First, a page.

It’s 2021 and the policing of women’s bodies is a practice that continues to thrive. At the Tokyo 2020 Olympics, it was clear that even in the very public and global eye, we still fail to leave behind sexist double standards and racists measures.
The Tokyo 2020 Olympics were proudly presented to the public as the first “gender-equal Olympic Games ever”. The argument was that there would be nearly the same number of male and female athletes and a sporting schedule that would give equal amounts of visibility to both men’s and women’s events during primetime hours. The International Olympic Committee (IOC) even went so far as to say that this year’s Games constitute a “landmark in gender equality”. Oh, how we so wish that this was true.
From the sexualization and policing of testosterone levels to the Norwegian women’s beach handball team being fined because their shorts were too long, discrimination remains omnipresent in the world of sports.
Not only was the Norwegian women’s beach handball team fined 1,500€ because their shorts were too long, but British Paralympian Oliva Breen was told by an official ahead of the 2020 games that her briefs were too short. The Paralympian confirmed that her briefs were within the dress code set by the Olympics which allows athletes in her department to wear sponsored gear (the briefs), as long as they also wear a vest or a national kit. Their outfits cannot be “objectionable or see-through”.
And although handball wasn’t part of the 2021 Tokyo Olympics, this incident remains a stark reminder of the flagrant sexist double standards that athletes are facing every day.
Sexist ideas also plagued the IOC’s regulations on testosterone. Namibian track and field stars Christine Mboma and Beatrice Masilingi, were on the fast track to winning Olympic medals, but their quick rise came to an even quicker halt. The teens were banned from the Tokyo Olympics with the reasoning being that their testosterone levels are too high. This news came as a shock to both as they had never been tested before and had no reason to believe that their natural hormones were not at the “normal” level that is expected of female athletes.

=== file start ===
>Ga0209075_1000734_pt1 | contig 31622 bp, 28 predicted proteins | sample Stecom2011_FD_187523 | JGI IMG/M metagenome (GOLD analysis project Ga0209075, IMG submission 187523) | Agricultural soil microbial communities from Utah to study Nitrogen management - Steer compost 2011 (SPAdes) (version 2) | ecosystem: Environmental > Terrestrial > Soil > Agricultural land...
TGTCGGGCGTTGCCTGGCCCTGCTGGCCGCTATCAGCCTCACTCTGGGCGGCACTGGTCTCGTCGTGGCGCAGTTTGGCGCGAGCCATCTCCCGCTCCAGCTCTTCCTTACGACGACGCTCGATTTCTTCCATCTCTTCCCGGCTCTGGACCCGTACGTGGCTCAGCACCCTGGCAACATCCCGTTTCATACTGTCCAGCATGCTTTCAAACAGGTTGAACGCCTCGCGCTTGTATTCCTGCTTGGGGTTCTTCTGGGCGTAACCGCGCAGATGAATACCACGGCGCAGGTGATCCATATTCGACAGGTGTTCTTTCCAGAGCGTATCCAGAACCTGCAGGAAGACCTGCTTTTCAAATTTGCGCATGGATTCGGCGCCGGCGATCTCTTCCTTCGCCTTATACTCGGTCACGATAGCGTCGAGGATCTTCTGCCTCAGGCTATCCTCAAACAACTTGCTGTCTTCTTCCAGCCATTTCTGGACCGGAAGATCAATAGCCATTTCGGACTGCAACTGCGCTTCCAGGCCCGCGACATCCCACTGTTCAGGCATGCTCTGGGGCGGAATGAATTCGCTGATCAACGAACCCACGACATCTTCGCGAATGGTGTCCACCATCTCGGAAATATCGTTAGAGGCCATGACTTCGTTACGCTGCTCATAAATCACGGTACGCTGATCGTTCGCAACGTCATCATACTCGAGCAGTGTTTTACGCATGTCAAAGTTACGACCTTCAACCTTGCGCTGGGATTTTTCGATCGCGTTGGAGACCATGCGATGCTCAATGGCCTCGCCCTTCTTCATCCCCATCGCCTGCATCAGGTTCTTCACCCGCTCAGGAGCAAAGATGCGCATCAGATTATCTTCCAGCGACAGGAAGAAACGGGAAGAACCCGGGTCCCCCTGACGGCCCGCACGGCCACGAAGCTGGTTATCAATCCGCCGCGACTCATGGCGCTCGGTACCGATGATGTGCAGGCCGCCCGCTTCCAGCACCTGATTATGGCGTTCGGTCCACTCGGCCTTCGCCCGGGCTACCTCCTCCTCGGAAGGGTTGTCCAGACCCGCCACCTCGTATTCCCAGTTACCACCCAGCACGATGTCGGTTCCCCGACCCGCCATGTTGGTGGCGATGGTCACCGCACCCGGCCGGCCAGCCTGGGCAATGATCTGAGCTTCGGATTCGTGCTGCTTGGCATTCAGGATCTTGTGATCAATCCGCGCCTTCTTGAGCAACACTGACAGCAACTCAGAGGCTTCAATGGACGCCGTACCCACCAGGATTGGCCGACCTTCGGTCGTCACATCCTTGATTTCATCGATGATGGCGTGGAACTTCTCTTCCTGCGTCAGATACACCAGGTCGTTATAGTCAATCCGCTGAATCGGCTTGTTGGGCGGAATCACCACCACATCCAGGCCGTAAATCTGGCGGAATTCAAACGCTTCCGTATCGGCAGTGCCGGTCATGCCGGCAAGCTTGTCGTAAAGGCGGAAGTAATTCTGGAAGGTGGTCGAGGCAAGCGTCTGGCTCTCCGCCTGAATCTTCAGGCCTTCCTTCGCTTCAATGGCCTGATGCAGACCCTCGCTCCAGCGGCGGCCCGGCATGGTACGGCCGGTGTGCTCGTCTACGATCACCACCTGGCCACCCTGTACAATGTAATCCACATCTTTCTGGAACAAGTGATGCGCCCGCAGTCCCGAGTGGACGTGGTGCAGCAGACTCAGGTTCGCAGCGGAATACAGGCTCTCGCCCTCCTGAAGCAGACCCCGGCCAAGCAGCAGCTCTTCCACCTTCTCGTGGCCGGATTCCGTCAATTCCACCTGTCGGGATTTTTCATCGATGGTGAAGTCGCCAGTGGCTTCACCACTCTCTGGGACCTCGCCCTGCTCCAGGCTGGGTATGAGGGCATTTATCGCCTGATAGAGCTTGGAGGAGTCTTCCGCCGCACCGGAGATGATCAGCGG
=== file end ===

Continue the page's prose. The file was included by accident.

A perfect double standard: the world praises Michael Phelps for his natural, genetic advantages; however, the line is drawn when it comes to a natural testosterone advantage for female athletes.
It’s not just the Olympics
US track star Alex Felix announced her pregnancy to her sponsor Nike in 2018. Their response? They cut her contract by 70% and provided no insurance if she was unable to return to her prepartum athletic capabilities/level.
For athletes, losing sponsors is not only losing financial means to train. It is, above all, telling the athlete that they are no longer impressive enough to finance. Losing sponsors, in a sense, is a way to gently push athletes towards retirement.
Alex’s response? She created her own brand Saysh, wore bespoke Saysh shoes in her Olympics race, and won her 11th Olympic medal at her 5th Olympics in Tokyo.
After intense public outcry for this explicit act of discrimination, Nike and several other athletic-wear companies added maternity protection for their sponsored athletes. We can only hope that this small act of progress creates a ripple effect and the world of sports wakes up, opens its eyes, and realizes that there is much more progress to be made.
We have far to go
This article only covered a tiny fraction of what really is a global problem. The 2020 Olympics was broadcasted all over the world and served as the perfect platform for women to fight against discrimination and to make their voices be heard. Unfortunately, incidents like these are happening everywhere, every day, and lack such a public platform, often going unnoticed and definitely not forcing the hand of companies like Nike to modify their policies.
It’s 2021, not the 18th century. Women shouldn’t be told what they can and can’t wear. They shouldn’t be discriminated against because they’re pregnant. And they certainly shouldn’t be expected to abide by rules that have been set solely for them and not for men.